Can my spouse and I have joint custody of our children?
Yes. The divorce court has the discretion to order that the parties have a more equal parent-time arrangement termed as “joint custody.” There are many factors the court considers, including to what extent the parents get along and can keep conflict away from their children. From a practical standpoint, joint physical custody only works if the parents live in relatively close geographical proximity to each other.
What if my ex-spouse is not following the court orders?
Failure to follow a court entered Decree of Divorce is punishable by contempt of court, and may result in fines, being required to pay the other party’s legal costs, and even jail time. Bringing such a contempt action usually requires filing a motion with the court along with an affidavit stating the relevant facts under oath and attending a hearing before the judge.
Who gets to claim the children on income taxes after divorce?
The Decree of Divorce must allocate the right to claim children on federal and state income taxes each year. Many parties agree to alternate years for claiming the children as long as they are current on their family support obligations. It is important to clearly designate which parent will claim each particular child each year to avoid filing double claims and being audited.
How long will I have to pay alimony?
That depends on many factors, and the divorce court has wide discretion in determining the duration of an alimony award. Barring exceptional circumstances such as long-term disability, the court cannot order alimony for a term longer than the length of the marriage. However, alimony is often agreed to or ordered for a much shorter term, and alimony usually automatically terminates if the recipient spouse remarries or cohabitates with a significant other.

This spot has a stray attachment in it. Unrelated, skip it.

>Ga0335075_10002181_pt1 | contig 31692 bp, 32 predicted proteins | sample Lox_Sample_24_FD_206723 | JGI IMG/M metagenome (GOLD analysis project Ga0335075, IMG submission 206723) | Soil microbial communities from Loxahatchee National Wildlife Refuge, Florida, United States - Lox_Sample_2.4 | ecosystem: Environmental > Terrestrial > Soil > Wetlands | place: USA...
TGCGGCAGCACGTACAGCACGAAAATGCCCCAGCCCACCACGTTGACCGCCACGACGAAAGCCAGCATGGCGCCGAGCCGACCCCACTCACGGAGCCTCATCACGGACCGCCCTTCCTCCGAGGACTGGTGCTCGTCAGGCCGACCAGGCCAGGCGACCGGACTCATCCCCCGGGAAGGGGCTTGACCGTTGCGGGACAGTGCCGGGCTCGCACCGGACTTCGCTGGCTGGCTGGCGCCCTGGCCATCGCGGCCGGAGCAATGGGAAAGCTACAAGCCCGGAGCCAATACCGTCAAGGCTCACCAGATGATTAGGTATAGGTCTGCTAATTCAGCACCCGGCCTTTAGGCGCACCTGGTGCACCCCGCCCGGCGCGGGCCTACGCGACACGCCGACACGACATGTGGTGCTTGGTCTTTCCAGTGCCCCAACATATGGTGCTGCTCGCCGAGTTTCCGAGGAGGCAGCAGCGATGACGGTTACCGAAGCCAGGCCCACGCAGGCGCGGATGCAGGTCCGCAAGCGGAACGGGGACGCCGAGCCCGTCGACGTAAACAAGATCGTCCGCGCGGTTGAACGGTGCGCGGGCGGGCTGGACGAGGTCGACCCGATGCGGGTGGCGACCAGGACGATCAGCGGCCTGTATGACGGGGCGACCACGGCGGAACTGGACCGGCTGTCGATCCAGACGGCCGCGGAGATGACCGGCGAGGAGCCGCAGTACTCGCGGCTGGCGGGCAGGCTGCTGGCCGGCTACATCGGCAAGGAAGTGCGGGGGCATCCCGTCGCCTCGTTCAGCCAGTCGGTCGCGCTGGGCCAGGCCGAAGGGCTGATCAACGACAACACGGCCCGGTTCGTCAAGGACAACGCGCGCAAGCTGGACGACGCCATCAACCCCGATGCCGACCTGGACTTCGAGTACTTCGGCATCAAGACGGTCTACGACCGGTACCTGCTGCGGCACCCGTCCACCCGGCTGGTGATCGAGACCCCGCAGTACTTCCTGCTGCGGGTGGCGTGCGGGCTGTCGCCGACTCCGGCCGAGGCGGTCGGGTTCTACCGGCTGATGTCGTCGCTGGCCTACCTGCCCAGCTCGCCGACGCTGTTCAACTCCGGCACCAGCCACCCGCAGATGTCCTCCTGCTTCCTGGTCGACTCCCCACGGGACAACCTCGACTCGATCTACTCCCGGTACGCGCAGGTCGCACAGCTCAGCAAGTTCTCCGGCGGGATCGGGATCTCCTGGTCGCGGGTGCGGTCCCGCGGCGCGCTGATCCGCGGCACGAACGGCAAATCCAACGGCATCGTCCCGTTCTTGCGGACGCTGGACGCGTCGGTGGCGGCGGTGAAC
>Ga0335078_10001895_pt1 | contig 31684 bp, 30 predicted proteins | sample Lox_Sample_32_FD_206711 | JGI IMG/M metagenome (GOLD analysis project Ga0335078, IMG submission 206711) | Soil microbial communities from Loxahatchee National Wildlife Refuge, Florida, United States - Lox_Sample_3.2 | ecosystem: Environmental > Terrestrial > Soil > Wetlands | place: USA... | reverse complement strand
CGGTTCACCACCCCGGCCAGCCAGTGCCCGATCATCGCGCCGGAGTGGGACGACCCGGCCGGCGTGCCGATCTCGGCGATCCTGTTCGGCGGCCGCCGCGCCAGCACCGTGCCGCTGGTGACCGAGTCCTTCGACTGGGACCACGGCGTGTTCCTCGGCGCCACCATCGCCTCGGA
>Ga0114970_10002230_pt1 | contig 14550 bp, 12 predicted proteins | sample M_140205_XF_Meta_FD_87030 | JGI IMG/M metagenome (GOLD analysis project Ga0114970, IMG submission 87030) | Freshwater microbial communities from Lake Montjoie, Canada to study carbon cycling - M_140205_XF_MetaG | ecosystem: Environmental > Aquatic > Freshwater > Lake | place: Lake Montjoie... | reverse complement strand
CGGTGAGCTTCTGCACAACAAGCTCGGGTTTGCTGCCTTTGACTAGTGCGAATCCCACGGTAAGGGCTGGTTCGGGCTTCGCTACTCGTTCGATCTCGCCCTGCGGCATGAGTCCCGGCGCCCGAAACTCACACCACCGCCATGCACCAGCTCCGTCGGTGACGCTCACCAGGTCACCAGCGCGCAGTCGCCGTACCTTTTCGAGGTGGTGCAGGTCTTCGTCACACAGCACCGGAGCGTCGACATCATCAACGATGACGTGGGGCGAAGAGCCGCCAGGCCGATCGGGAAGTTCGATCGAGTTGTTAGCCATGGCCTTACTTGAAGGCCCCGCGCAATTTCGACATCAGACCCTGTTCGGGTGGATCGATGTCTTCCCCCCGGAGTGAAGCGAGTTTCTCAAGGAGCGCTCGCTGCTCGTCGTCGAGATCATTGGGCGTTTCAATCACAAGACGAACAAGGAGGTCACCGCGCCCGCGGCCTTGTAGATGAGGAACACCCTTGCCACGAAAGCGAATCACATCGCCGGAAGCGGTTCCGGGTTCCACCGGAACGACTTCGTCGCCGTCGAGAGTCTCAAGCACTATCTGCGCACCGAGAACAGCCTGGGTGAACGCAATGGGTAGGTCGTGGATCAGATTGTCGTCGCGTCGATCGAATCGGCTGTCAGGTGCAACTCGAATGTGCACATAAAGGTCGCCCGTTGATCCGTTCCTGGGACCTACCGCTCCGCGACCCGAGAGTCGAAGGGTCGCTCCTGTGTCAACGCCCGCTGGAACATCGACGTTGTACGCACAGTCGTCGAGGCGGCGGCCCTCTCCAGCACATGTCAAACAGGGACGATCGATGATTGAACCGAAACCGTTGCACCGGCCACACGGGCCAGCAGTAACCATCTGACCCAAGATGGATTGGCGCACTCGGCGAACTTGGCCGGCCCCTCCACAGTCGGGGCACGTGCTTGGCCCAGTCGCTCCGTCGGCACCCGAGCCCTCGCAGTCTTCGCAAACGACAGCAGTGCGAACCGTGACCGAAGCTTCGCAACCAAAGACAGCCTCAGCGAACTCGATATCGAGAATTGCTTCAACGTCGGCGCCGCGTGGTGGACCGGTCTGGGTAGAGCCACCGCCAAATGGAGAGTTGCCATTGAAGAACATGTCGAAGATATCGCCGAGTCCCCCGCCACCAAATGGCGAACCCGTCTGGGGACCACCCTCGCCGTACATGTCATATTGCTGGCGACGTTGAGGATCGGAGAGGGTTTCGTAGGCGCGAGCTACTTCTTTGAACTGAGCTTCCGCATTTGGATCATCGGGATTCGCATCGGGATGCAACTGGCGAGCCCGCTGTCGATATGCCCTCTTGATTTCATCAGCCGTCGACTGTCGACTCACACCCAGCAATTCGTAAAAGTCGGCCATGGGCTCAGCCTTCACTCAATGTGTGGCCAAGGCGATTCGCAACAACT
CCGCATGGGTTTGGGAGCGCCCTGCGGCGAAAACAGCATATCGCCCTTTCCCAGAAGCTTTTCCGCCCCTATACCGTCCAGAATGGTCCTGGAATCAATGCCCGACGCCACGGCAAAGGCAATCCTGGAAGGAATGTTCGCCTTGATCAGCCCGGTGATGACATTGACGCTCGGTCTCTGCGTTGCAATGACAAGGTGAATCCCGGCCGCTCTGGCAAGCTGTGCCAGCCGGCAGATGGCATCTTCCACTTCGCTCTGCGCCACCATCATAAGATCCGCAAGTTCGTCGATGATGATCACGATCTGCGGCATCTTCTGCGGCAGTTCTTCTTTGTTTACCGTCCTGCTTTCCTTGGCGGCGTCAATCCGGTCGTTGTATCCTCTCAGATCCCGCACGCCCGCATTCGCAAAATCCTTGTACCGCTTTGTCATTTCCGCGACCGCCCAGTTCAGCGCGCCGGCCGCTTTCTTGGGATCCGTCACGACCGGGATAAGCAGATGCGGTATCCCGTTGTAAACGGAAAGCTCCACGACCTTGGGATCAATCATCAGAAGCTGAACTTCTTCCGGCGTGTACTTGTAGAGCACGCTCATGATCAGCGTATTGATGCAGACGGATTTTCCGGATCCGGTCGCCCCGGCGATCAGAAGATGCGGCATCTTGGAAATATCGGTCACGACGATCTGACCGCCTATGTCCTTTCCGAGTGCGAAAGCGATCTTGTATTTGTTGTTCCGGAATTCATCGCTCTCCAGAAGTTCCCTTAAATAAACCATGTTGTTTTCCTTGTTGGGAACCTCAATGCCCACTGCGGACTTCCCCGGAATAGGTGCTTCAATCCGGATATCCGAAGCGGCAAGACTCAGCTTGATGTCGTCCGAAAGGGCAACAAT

What are the chances of getting my spouse to pay my attorney fees and court costs?
Not very high. While the divorce court has the authority to order one party to pay for the other’s legal costs, it rarely does so. It usually only happens in an initial divorce where there is a very large discrepancy between the financial means of the parties. Getting reimbursed for legal costs incurred to pursue an ex-spouse who is not following court orders is more likely.
Do I have to be careful about what I post on social media and the internet?
Absolutely. It is easy to forget that anything posted on social media sites or the internet is essentially permanent and can be retrieved. Anything you post may be considered an admission that can be used against you in court, including videos, photos, rants, and statements only intended for close personal friends or family members. Be especially careful about bad-mouthing your spouse online.
Can I afford an attorney to represent me?
We know that legal services are not cheap. Our attorneys’ billing rates are very competitive for attorneys along the Wasatch front, and we do our best to provide efficient service on your case. However, just as with other services, you get what you pay for when hiring a divorce attorney. A divorce is a major life event on par with marriage and childbirth in significance. It is worth it to pay for quality legal representation to make sure you get it done right.
If you still have questions, contact us for a free consultation with one of our Family Law partners or associates.
Matthew R. Howell is a partner at Fillmore Spencer. Matt has been practicing law for more than 20 years in Utah and Federal Courts. Matt currently focuses his practice on Family Law– including Divorce, Alimony, and Spousal Support, Child custody and child support– Criminal Defense, Civil Disputes, and Qui tam (whistleblower) cases.